A patient who lost both arms has new, bionic ones thanks to medicine and technology coming together for the first time ever.
The new technology will help Jim Young do it all – and all he has to use is his mind.
"Anything like that, that can help me operate during the day, it's one less thing that my kids and my wife have to help me out with," Young explains.
It's his first full day with thought-controlled bionic arms and Young says he has his independence back. From folding towels to opening the refrigerator and grabbing a bottle water, this former electrician says the simple things now---after a freak on the job accident----are sweet.
"I was shocked with 13,000 volts and I woke up with what I had," he says of the accident that left him permanently injured. "A stump on this side and the left arm at the shoulder was gone, so I lost pretty much all of my independence."
Think about it. To pick something up, we use our elbows, wrists, hands and fingers.
Over the past decade, doctors and researchers at the rehabilitation institute of Chicago have been trying to come up with the world's first thought-controlled bionic arm.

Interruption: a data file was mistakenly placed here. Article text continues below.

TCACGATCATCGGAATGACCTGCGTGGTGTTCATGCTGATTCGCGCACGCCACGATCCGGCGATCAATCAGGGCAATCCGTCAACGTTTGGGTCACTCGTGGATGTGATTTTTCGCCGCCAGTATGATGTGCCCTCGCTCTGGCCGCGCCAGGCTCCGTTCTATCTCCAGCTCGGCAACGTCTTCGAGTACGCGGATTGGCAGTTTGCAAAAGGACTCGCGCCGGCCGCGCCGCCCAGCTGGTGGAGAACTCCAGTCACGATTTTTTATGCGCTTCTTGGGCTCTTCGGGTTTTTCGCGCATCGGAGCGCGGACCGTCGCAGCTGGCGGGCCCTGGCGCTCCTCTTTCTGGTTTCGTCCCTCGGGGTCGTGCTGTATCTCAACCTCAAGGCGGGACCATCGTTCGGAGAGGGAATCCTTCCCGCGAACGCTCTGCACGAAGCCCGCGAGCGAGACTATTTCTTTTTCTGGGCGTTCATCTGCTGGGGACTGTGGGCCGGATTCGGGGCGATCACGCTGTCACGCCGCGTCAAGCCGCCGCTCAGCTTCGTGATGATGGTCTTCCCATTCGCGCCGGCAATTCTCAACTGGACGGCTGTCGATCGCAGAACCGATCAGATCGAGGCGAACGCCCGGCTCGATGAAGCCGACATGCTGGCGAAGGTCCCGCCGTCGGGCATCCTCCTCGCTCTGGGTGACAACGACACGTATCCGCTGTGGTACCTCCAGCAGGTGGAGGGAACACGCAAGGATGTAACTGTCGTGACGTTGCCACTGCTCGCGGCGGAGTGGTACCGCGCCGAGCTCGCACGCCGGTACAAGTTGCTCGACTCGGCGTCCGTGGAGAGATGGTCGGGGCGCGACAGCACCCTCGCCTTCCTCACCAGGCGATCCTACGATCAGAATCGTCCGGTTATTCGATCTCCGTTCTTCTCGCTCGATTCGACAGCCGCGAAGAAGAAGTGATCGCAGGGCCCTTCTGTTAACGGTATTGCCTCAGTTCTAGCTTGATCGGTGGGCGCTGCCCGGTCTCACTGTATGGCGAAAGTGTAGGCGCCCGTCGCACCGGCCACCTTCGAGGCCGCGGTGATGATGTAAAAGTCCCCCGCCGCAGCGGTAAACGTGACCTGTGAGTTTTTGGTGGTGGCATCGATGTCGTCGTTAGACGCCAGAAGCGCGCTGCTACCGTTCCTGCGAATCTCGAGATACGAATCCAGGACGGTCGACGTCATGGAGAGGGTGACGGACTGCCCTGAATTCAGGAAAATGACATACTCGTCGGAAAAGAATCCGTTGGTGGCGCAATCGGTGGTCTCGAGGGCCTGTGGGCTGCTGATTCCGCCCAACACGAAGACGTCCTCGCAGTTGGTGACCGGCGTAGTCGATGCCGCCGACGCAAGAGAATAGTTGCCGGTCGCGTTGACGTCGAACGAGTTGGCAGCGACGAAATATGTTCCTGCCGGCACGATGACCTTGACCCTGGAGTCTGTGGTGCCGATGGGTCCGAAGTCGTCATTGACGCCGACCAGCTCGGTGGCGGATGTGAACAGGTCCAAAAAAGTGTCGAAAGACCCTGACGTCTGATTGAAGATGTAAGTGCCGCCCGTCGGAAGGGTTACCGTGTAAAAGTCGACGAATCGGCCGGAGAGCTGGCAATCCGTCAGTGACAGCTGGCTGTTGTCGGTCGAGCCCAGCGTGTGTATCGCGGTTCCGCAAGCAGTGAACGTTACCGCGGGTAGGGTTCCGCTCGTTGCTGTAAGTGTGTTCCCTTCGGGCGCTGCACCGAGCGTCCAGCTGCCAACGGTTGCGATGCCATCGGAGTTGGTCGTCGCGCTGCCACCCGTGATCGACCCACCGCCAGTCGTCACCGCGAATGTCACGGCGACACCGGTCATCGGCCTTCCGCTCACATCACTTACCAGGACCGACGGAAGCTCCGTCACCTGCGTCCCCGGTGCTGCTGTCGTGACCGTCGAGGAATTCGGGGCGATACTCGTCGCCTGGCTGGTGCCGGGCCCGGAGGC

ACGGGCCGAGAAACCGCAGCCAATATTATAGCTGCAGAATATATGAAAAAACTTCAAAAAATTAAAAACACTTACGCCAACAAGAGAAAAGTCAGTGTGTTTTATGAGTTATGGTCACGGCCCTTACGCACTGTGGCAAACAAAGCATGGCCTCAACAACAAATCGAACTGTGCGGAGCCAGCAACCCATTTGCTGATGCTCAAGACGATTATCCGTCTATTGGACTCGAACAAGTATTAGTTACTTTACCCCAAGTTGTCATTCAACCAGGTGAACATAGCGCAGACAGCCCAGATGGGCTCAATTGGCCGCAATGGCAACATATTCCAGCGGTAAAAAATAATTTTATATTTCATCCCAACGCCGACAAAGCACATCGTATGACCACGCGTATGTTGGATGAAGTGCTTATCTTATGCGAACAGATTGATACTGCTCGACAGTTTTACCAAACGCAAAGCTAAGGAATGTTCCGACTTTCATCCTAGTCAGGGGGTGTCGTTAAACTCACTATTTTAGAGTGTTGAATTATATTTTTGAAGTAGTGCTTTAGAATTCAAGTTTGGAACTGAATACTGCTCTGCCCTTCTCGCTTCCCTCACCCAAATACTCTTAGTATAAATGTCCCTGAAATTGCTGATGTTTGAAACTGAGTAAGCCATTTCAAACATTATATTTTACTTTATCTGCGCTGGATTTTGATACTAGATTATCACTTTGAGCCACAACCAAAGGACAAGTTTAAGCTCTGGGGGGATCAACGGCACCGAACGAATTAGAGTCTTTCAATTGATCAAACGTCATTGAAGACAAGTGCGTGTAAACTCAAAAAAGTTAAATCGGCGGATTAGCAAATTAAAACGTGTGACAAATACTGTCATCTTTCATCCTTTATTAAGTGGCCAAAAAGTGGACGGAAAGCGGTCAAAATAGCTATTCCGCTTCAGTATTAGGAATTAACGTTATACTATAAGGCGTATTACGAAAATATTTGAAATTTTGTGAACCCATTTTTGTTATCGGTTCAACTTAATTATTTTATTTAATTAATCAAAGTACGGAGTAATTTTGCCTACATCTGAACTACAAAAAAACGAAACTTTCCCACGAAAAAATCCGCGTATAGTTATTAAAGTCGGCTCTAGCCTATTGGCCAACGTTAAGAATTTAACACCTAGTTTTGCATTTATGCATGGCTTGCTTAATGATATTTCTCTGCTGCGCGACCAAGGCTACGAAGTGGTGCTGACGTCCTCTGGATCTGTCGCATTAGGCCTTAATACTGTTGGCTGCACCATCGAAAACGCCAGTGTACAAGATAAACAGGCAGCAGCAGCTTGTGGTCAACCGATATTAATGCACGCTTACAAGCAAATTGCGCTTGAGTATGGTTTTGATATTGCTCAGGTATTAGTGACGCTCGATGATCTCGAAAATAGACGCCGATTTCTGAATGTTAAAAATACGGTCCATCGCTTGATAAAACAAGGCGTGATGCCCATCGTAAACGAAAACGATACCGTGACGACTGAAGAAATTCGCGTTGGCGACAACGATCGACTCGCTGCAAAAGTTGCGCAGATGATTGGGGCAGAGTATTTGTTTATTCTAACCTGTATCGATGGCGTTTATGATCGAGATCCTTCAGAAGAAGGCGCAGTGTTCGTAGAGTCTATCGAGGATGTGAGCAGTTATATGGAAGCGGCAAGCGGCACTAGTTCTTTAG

The prosthetic looks familiar, but there's a small computer chip--similar to the one in your cell phone--tucked inside the bionic arm that reads signals from the brain.
"The brain is actually the size of a flashdrive, a very very powerful computer that deciphers neuro-information and commands the prosthetic what to do," Research Manager Blair Lock explains. "That means that he can calibrate that small computer processing system to his signal so it learns him."
This technology is amazing because that small device can be put in any bionic arm system, making it much easier to move those arms around by just using the mind instead of using other muscles like the back and chest.